I’m wishing parents can commit to constructive engagement strategies that create resilient, respectful and prosperous parent-teacher relationships. The suggestions below don’t replace advice from a special education advocate, who may be needed in some situations. But even when serious issues require advocacy, the following ideas may prevent a flame from becoming a blaze along the way.
Below are practices of parents who successfully navigate parent-teacher tensions … and the advice for which I am thanked most often. By mid year, it can be very hard to implement these suggestions. So, I offer them now.
Thank your child’s teacher. Yes, even in the first days of school. Just thank him or her for playing this important role in your child’s life — and for the work you know they’ll be putting in this year. Few among us are equipped to handle 25 or more children all day, every day, attending to each. Begin the year by expressing appreciation and gratitude. In essence, pay it forward.
Offer to begin a parent/teacher journal. Make your entries in a positive constructive fashion. It may help your teacher very much to know that it took 90 minutes to do two pages of math, and that the 16-year-old cat is ailing and the kids were up late Sunday night with visiting cousins.
Raise concerns in a collaborative fashion. Note what you observe in a non-blaming manner. Assume you may not have all the facts. Ask how you and teacher may problem-solve this issue together. That will take you miles farther than the blame game. Remember too – you never know what a teacher is going through personally. Last school year alone, teachers of kids in my care persevered in the classroom through breast cancer, miscarriage and family bereavement. Kindness first, kindness first …
Share positive, tender, little known things about your child. A child who struggles with learning and behavior in the classroom may not display his or her most endearing qualities to the teacher. Share these little qualities, sayings, and drawings by your child to soften a teacher’s heart if you sense tensions.
Divorced? Communicate with your ex about school. Don’t make the school ground another battlefield. Teachers caught in the cross-fire cannot help their students. Check out creative online solutions like ModernFamilySolutions.com. They offer divorced parents a vehicle for staying in the same page about family schedules and information that’s important to share. I DO know this is easier said than done … but no less essential for your child’s school year and overall adjustment.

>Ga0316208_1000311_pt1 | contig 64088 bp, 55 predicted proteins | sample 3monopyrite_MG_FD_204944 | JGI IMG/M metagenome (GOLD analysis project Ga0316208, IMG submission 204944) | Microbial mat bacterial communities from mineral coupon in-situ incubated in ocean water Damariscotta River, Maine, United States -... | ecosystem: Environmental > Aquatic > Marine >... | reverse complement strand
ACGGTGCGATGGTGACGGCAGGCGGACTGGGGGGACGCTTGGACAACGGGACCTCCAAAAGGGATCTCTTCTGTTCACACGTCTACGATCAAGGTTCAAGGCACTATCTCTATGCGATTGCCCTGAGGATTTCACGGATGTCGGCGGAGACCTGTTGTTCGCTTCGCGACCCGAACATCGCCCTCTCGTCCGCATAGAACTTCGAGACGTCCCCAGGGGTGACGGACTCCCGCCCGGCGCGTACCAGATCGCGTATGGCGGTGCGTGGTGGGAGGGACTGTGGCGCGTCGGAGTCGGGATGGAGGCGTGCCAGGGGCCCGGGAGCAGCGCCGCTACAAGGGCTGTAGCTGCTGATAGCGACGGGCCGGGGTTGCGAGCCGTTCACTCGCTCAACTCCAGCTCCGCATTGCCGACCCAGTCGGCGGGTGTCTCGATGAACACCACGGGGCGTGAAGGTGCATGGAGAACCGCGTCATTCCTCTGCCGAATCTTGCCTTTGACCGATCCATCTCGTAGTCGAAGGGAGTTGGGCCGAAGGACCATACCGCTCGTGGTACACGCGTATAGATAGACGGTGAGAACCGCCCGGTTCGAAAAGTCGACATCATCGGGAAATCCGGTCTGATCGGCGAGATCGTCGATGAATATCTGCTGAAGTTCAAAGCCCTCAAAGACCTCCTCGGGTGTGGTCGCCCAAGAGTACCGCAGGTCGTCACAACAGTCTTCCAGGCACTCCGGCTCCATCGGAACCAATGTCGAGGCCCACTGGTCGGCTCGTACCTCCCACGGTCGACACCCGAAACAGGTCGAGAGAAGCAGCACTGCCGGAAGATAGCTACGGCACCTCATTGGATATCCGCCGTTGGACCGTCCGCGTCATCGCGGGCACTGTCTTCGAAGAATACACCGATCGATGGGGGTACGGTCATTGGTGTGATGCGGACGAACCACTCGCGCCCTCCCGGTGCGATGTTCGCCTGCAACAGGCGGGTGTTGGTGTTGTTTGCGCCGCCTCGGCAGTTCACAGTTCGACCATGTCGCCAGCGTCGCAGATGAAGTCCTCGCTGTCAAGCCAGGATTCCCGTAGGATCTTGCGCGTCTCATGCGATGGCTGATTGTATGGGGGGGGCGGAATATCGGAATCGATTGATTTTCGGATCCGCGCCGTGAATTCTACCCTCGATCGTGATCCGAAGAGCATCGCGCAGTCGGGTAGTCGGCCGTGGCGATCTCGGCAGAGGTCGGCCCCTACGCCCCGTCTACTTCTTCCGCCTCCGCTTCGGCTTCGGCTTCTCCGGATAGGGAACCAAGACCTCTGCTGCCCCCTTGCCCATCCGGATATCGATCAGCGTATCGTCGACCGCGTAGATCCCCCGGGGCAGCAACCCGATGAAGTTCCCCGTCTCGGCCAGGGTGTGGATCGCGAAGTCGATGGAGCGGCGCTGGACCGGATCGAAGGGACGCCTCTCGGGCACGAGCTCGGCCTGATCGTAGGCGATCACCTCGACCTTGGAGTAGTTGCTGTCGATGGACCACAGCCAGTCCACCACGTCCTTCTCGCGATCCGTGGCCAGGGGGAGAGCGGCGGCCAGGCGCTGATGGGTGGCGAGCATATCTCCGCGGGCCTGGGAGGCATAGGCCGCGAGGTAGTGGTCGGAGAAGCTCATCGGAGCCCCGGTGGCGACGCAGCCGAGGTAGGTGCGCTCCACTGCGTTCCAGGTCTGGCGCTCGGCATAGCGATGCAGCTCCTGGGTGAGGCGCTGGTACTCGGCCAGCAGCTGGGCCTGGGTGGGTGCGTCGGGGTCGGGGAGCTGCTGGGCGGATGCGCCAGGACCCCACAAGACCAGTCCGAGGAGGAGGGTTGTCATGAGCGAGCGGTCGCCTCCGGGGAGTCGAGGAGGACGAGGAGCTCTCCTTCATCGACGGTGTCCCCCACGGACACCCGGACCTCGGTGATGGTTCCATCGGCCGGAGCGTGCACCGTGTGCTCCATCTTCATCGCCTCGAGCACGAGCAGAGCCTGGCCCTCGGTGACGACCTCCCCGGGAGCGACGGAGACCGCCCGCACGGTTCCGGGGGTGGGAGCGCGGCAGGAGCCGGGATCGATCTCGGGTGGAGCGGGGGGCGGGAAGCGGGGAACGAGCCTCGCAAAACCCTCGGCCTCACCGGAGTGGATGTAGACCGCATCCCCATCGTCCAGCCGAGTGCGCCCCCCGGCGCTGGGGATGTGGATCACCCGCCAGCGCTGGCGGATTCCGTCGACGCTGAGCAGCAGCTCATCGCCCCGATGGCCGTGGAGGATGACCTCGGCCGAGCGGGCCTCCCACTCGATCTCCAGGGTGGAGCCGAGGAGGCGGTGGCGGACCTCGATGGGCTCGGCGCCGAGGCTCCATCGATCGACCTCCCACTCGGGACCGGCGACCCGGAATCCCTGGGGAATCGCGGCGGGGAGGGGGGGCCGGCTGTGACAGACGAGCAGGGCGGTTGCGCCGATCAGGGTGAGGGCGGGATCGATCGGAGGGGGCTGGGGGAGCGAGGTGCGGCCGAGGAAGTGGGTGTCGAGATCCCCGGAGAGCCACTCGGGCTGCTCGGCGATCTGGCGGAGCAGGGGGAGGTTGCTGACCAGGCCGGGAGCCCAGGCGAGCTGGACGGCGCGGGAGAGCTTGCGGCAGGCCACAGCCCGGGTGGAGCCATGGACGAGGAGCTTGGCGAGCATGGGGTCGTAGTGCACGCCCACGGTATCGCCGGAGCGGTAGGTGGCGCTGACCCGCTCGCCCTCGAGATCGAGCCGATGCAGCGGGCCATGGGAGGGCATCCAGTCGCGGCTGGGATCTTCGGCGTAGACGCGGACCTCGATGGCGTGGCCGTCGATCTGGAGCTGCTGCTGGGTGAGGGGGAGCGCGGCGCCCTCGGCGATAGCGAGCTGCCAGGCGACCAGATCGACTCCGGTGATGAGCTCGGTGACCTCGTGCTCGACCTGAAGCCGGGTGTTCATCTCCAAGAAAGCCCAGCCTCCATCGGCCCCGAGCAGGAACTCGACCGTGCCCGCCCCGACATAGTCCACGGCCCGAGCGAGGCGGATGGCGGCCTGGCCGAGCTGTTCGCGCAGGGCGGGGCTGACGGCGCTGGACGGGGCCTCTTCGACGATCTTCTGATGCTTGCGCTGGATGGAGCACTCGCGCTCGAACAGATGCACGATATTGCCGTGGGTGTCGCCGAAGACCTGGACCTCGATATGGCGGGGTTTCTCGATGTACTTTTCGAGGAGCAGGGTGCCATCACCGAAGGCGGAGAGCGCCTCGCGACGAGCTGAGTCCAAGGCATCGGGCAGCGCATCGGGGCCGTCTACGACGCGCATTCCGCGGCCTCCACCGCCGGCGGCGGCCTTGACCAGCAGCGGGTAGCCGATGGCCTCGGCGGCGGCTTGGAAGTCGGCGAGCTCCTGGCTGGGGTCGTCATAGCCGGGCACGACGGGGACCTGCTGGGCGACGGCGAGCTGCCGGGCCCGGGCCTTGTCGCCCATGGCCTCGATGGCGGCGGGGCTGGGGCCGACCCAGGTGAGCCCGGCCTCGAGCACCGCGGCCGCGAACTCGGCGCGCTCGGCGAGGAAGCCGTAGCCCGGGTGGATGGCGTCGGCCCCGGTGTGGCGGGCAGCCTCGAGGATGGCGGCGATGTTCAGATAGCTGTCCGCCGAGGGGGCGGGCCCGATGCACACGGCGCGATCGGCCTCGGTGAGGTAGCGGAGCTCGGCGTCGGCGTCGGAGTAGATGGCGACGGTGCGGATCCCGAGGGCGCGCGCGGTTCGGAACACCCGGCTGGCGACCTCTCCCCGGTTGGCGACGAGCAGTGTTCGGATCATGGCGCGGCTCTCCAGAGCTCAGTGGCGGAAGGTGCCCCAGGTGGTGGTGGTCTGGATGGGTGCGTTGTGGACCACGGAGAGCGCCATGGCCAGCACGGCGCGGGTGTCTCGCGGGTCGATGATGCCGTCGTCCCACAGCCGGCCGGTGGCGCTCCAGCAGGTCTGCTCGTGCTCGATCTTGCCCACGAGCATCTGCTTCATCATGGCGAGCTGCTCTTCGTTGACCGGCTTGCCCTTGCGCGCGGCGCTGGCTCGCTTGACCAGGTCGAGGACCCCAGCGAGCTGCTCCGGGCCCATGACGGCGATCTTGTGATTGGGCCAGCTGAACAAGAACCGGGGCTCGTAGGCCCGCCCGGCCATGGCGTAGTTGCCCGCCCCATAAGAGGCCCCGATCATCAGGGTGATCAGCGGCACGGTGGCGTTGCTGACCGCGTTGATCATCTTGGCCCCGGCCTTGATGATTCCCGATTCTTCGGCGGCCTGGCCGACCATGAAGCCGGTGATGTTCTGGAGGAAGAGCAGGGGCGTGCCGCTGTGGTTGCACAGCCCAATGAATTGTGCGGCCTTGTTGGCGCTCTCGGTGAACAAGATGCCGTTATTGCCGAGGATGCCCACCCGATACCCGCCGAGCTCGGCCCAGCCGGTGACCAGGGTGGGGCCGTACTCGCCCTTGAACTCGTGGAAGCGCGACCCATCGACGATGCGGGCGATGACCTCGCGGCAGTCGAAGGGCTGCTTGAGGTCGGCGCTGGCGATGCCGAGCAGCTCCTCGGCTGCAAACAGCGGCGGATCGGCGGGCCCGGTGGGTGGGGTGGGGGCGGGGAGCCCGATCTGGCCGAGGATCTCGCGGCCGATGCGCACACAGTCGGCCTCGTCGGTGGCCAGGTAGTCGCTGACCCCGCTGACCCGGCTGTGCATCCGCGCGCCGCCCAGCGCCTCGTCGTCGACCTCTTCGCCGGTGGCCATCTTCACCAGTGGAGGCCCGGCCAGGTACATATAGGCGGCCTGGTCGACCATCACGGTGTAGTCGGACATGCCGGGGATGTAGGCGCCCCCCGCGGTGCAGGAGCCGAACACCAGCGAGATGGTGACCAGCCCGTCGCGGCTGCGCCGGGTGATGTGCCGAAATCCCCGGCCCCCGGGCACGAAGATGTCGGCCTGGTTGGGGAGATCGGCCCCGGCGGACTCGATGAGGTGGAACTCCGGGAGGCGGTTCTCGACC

Ask for information rather than accusing. “Missing factoids” are the difference between war and peace. No matter how furious you feel or how wronged you believe your child to be, approach the situation in a fact-gathering mode. A teacher is just another human… and most humans defend when they feel attacked. Try statements such as “I understand x-y-z happened… I’d like to learn more about what happened so I can help my daughter. What else can you tell me? Can we arrange a mutually convenient time to talk?”
Kindly request positive feedback if a teacher reports predominantly negative things. Be respectfully honest. You can say that problem reports are essential so you can help your child, but that it’s difficult to hear only about troubles. Say that you need to know positive things as well to keep your child encouraged. If you don’t think you can convey this calmly in person, do it in writing.
Wait til after pick-up time to raise sticky concerns. Complaining to the teacher in front of your child undermines your teacher’s credibility. This is the person you want teach your child tomorrow –with a happy heart –all day long. Respect goes farther than righteousness. You may be completely in the right … but I have never heard of a productive teacher confrontation in the presence of a young student.
Offer to help in the classroom or contribute however you can. If you are a working-at-home parent or part-time employee, consider volunteering some classroom hours. If you’re a full-time employee, ask the teacher how you might contribute during non-classroom time.
Thank your child’s teacher. Already did that? Do it again. And again. Thank him or her for effort, patience and listening. Even if gratitude is not the number #1 emotion you feel, it’s the most important one to express.